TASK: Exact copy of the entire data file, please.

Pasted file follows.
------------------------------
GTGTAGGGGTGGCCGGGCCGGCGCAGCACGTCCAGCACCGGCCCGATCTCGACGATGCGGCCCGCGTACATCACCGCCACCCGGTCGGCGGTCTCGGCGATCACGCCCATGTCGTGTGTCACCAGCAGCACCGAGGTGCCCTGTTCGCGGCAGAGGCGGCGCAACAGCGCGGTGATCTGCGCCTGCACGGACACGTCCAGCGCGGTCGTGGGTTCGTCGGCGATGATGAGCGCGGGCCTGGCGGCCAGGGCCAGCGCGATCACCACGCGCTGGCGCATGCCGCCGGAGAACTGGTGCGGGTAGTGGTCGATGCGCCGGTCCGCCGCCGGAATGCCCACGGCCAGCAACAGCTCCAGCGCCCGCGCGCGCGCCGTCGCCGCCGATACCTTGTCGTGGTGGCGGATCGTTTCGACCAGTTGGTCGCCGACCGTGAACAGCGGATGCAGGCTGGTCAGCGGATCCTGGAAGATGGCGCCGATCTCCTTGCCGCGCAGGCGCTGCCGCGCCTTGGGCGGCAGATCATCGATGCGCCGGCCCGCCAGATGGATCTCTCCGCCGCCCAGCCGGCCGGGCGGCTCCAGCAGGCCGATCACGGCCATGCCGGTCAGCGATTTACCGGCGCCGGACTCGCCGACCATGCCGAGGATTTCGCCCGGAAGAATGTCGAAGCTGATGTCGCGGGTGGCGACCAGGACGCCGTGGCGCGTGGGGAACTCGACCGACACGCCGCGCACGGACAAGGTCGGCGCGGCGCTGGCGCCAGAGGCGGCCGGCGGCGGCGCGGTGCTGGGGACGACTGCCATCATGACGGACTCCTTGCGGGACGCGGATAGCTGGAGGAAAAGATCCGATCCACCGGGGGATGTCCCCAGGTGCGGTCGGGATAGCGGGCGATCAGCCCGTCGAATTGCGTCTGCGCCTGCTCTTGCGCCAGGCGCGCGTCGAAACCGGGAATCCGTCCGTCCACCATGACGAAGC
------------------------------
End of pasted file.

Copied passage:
GTGTAGGGGTGGCCGGGCCGGCGCAGCACGTCCAGCACCGGCCCGATCTCGACGATGCGGCCCGCGTACATCACCGCCACCCGGTCGGCGGTCTCGGCGATCACGCCCATGTCGTGTGTCACCAGCAGCACCGAGGTGCCCTGTTCGCGGCAGAGGCGGCGCAACAGCGCGGTGATCTGCGCCTGCACGGACACGTCCAGCGCGGTCGTGGGTTCGTCGGCGATGATGAGCGCGGGCCTGGCGGCCAGGGCCAGCGCGATCACCACGCGCTGGCGCATGCCGCCGGAGAACTGGTGCGGGTAGTGGTCGATGCGCCGGTCCGCCGCCGGAATGCCCACGGCCAGCAACAGCTCCAGCGCCCGCGCGCGCGCCGTCGCCGCCGATACCTTGTCGTGGTGGCGGATCGTTTCGACCAGTTGGTCGCCGACCGTGAACAGCGGATGCAGGCTGGTCAGCGGATCCTGGAAGATGGCGCCGATCTCCTTGCCGCGCAGGCGCTGCCGCGCCTTGGGCGGCAGATCATCGATGCGCCGGCCCGCCAGATGGATCTCTCCGCCGCCCAGCCGGCCGGGCGGCTCCAGCAGGCCGATCACGGCCATGCCGGTCAGCGATTTACCGGCGCCGGACTCGCCGACCATGCCGAGGATTTCGCCCGGAAGAATGTCGAAGCTGATGTCGCGGGTGGCGACCAGGACGCCGTGGCGCGTGGGGAACTCGACCGACACGCCGCGCACGGACAAGGTCGGCGCGGCGCTGGCGCCAGAGGCGGCCGGCGGCGGCGCGGTGCTGGGGACGACTGCCATCATGACGGACTCCTTGCGGGACGCGGATAGCTGGAGGAAAAGATCCGATCCACCGGGGGATGTCCCCAGGTGCGGTCGGGATAGCGGGCGATCAGCCCGTCGAATTGCGTCTGCGCCTGCTCTTGCGCCAGGCGCGCGTCGAAACCGGGAATCCGTCCGTCCACCATGACGAAGC